October, 17 2017
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How are Troubled Teens Different from ‘Normal’ Teenagers?
Troubled teens are a part of our culture, movies, and books, but despite their prevalence many of us find it difficult to answer questions like these. What truly defines a troubled teen, and when does a parent really need to seek intervention? How can I tell if my teen is troubled? The truth is, that the phrase 'normal teenager' is somewhat of an oxymoron, being a teenager is a tough time of growth and self-discovery and can sometimes look like a personality disorder. A troubled teenager is the one that brought you to this page, usually one that has shown a pattern of poor behavior/choices. If you are having enough trouble with your teenager that you are reading this page, you are a loving enough parent that you are seeking help.
It becomes to easy for us as parents to pass of the behavior of troubled teens as “Just a Phase.” When we pass off behavior as something that is 'just a phase' we also evade the responsibility to do something about it. Besides, it is too easy to compare your teen to so and so's teenager who is undoubtedly so much worse. Too often we vacillate between, "My kid is not as bad as their kid!" and "Why can't my teen behave more like so-and-so's kid?" Rather than accepting the fact that our teen just like us is not perfect, and that his/her behavior is only evidence of the help that he/she needs.
Many troubled teens become skilled manipulators, they know how to ‘push your buttons’ both in ways to upset you to the point of tears, and to be cute enough to help themselves get out of tight situations. Some teens can be secretive enough that they find it easy to hide drug or alcohol abuse, these teens easily manipulate situations to help their parents feel like everything is fine - and yes this even includes straight 'A' students, prom queens, and the captains of the football team.
Take some time to look through information here and elswhere about things you can do to help your troubled teen, solutions range from a change in parenting style to lockdown residential treatment and everything in between. Trust yourself to know when you've found a good solution for your teen and your family. If feasable, don't be afraid to start with a small solution and escalate to something bigger if needed. If you start as soon as possible and keep working on it, things will work out just fine like they have for thousands of parents who have dealt with things that you are now dealing with.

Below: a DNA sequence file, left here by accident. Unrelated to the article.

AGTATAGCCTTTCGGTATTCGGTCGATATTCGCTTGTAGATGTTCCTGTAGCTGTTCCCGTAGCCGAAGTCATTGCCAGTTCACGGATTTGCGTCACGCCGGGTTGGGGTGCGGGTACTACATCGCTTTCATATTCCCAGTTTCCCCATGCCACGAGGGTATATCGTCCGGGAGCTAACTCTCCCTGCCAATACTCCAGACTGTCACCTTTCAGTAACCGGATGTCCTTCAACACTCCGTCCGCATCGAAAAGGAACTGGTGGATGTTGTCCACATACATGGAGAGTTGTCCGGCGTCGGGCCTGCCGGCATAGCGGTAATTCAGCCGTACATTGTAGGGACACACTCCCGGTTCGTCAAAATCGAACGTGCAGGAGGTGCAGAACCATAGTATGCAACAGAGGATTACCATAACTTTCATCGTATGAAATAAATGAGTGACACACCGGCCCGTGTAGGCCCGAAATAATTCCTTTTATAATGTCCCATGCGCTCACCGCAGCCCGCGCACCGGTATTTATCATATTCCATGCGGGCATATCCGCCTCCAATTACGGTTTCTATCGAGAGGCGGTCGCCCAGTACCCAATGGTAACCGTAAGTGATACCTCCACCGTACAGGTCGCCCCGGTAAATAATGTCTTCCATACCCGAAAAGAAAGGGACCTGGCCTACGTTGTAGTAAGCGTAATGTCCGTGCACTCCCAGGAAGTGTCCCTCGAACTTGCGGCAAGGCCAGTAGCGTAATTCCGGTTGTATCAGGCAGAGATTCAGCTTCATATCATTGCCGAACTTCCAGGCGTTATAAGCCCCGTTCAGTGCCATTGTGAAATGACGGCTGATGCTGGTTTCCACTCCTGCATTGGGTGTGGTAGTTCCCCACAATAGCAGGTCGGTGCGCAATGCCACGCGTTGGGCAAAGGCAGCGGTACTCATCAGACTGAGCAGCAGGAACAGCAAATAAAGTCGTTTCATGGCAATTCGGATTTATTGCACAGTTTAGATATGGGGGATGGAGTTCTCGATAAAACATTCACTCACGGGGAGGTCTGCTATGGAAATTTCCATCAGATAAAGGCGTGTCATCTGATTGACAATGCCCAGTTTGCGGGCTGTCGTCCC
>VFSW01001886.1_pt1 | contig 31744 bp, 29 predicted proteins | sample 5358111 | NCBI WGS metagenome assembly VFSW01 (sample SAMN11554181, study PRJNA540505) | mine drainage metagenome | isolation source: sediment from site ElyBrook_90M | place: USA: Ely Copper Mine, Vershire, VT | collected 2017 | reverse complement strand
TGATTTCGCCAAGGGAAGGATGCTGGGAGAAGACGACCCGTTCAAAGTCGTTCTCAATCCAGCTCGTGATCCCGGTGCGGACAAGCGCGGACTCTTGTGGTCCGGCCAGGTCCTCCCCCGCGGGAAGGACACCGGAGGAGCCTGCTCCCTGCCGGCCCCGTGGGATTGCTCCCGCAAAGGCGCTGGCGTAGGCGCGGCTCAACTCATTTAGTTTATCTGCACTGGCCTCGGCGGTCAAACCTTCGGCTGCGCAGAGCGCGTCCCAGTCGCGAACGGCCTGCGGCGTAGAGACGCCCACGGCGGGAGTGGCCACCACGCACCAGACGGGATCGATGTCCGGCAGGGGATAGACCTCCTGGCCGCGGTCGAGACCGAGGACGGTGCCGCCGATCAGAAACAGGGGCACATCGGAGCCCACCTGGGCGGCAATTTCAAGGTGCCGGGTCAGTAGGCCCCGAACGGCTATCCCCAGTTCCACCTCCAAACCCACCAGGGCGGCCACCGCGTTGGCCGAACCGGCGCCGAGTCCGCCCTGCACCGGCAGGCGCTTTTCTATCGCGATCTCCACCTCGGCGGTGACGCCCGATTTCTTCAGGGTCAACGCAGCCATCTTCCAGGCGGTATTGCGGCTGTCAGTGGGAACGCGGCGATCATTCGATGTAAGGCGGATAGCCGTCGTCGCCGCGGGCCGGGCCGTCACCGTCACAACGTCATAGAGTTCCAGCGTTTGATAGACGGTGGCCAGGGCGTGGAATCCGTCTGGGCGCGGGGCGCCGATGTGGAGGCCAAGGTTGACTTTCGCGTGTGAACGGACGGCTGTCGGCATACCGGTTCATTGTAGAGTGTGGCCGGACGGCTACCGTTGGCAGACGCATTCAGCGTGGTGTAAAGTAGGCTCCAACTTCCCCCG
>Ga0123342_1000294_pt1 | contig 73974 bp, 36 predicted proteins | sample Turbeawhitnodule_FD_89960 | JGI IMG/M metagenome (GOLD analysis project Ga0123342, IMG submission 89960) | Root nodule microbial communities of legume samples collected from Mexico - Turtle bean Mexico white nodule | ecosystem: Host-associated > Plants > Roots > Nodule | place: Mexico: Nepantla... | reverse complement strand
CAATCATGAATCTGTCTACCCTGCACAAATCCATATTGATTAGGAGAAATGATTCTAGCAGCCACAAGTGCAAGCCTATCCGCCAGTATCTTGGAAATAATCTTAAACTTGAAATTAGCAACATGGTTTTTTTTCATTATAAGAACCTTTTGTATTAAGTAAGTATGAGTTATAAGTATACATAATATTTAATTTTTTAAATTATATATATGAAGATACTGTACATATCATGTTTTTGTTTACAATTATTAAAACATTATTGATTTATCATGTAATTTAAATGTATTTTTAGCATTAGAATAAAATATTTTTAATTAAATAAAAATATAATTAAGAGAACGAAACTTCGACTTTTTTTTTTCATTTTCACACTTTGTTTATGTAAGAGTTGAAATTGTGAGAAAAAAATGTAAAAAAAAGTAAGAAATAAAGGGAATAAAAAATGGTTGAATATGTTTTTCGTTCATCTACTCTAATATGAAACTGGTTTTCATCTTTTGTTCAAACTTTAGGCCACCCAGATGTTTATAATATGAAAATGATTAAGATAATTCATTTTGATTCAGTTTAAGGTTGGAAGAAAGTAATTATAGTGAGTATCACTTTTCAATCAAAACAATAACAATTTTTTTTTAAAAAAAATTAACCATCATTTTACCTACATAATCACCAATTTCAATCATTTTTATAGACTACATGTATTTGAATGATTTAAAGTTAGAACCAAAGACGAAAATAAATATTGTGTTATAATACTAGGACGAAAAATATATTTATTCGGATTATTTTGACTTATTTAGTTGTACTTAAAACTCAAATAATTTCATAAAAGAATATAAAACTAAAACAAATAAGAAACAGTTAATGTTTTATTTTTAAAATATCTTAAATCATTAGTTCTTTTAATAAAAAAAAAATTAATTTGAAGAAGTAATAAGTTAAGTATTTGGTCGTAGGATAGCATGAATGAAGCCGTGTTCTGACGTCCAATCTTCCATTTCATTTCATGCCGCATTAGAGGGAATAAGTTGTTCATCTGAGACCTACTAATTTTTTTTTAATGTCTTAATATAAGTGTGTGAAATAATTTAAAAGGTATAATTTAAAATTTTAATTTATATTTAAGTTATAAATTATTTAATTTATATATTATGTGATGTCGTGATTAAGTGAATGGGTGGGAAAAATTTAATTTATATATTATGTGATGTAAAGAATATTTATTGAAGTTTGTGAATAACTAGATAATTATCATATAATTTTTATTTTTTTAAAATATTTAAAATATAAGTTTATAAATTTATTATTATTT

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Typical Behavioral Patterns of Troubled Teens
Below is listed some of the most common behavioral patters of troubled teens. While not all inclusive, this list should give you some ideas of what to be looking for.
- Defiance/Disrespect/Rebellion: Characteristic of troubled teens acting out against your authority as a parent, or against all authority in general.
- Failing in School: Characteristic of troubled teens whose grades drop, perhaps suddenly. Generally followed by a loss of interest in school and other normal activities.
- Drug or Alcohol Abuse: Characteristic of troubled teens abusing either legal over-the-counter/prescription drugs and/or illegal drugs.
- Depression: Characteristic of troubled teens withdrawing from normal behaviors and activities, losing hope and excitement about things happening in their lives.
- Dishonesty: Characteristic of troubled teens lying about activities that they’re involved in, friends they’re hanging out with, and things they have done. Also includes teens stealing money or personal property from family members or others.
What to Do With Troubled Teens
Troubled teens are often confused and frightened. Their defiance, anger, and rebelliousness reflect confusion and fear. The first step in saving a child from a self-destructive path of academic failure, drug and alcohol abuse, and even time in the juvenile justice system is to realize that to help your teen, you need professional help. That help can come in many different forms, books, counseling (both for you and your teen), day and/or residential treatment. The main key is to pick one of these avenues and start now, today to do something about your situation. Read a book, talk to a counselor, or look into some other form of treatment. Implement the things that you learn from books and counselors or treatment programs, and keep working at it. A couple things will probably be for sure when you start to do this. Your teenager is not going to be happy that you are crushing their miserable world - If you are not determined and persisten as well as loving and kind, you can probably guarantee that nothing in your current situation will change for any substantial period of time.
Troubled Teens - eProgramSearch.com